Great works of art invite comparison, and the insular tag of “singer-songwriter” often narrows the criteria of judgment. It has been said that independent music’s new Bruce Springsteen is The Arcade Fire’s Win Butler, so it would be tidy to claim that the heart of New American Rock And Roll lies in Canada. Under this paradigm, it would stand to follow that Jason Collett is the new Tom Petty. On Collett’s third Arts & Crafts release Here’s To Being Here, the vocal similarities and 70s radio feel are easy dots to connect.
Where Collett’s most apt Petty comparison lies, however, is in the simple excitement that the album captures. It’s a feeling found in the best of Petty’s solo work: that of a man backed by a “band without ties” and given a certain sense of freedom in the process. As Broken Social Scene’s guitarist, Collett is a member of a collective with an experimental aura and a certain sense of expectation. As a solo artist and a songwriter, his only agenda is grounded in the notion that the best songs are the simplest. The irresistible twang of “Sorry Lou”, the backroads feel of “Roll On Oblivion”, and the straightforward Westerberg-era rock of “Papercut Hearts” serve as proof that “simple” is beautiful.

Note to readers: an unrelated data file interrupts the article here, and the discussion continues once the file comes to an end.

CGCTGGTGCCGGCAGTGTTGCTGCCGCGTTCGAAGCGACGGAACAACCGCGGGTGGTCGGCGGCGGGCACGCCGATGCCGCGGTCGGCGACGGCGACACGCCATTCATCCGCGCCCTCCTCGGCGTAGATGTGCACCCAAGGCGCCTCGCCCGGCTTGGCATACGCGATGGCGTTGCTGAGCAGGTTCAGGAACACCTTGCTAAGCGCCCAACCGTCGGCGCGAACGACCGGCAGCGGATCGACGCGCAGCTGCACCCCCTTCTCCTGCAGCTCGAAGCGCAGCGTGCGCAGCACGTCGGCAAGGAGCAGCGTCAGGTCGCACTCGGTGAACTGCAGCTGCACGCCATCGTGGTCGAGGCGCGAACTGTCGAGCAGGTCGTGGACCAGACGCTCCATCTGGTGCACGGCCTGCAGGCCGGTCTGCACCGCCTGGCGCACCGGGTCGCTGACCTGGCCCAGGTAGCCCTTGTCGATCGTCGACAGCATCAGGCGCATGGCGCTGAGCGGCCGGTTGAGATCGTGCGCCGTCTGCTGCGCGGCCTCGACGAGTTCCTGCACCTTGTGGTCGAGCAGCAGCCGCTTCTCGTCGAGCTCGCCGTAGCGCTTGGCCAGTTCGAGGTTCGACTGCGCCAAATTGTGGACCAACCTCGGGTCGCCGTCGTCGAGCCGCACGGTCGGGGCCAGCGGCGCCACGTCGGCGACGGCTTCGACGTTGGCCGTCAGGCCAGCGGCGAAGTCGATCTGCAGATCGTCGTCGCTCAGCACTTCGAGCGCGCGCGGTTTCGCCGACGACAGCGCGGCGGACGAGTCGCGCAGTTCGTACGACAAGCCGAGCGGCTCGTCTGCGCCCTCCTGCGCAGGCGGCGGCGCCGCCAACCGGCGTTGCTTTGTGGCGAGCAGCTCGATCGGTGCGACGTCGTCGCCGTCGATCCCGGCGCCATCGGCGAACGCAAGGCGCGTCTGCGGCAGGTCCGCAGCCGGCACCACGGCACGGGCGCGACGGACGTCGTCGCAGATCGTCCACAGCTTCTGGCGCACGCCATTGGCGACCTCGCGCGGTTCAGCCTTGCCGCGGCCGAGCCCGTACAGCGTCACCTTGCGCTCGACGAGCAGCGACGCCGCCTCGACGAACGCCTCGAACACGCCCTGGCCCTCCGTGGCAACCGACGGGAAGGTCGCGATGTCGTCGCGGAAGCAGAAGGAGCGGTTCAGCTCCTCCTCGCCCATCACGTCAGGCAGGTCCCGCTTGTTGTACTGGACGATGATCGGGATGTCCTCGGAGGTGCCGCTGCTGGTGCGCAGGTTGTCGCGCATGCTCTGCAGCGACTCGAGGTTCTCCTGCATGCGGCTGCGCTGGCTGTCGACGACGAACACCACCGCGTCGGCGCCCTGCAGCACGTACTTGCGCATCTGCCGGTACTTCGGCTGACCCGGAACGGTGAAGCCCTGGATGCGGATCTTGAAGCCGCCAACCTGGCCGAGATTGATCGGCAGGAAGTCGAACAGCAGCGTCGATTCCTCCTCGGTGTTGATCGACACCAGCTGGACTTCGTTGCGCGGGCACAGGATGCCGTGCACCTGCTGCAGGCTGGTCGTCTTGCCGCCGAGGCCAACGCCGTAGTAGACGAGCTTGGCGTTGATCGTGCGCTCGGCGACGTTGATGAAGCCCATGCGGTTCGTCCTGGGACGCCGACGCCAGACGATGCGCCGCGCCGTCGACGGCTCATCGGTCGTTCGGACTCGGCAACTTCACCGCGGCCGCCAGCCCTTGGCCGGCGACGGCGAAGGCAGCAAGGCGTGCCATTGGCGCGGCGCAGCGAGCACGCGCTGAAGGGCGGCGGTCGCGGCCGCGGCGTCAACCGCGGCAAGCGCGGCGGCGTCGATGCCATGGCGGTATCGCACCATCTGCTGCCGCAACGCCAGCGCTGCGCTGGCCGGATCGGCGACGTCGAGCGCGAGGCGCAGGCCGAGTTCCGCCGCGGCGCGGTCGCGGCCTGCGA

Lyrically, the sentiment matches the music. Collett turns phrases with ease, but also without risk; these are bits of narrative prose set to music. “When you’re long in the tooth and short in the sleeve, there’s nowhere left to hide,” sings the “everyman” narrator on “Out of Time”. On this album, it’s the “nothing to hide” that serves as the glue holding it all together. Here’s To Being Here is a strange bird only in the sense that it has achieved a rare goal: it’s a record that is steeped in tradition without being tied to the past.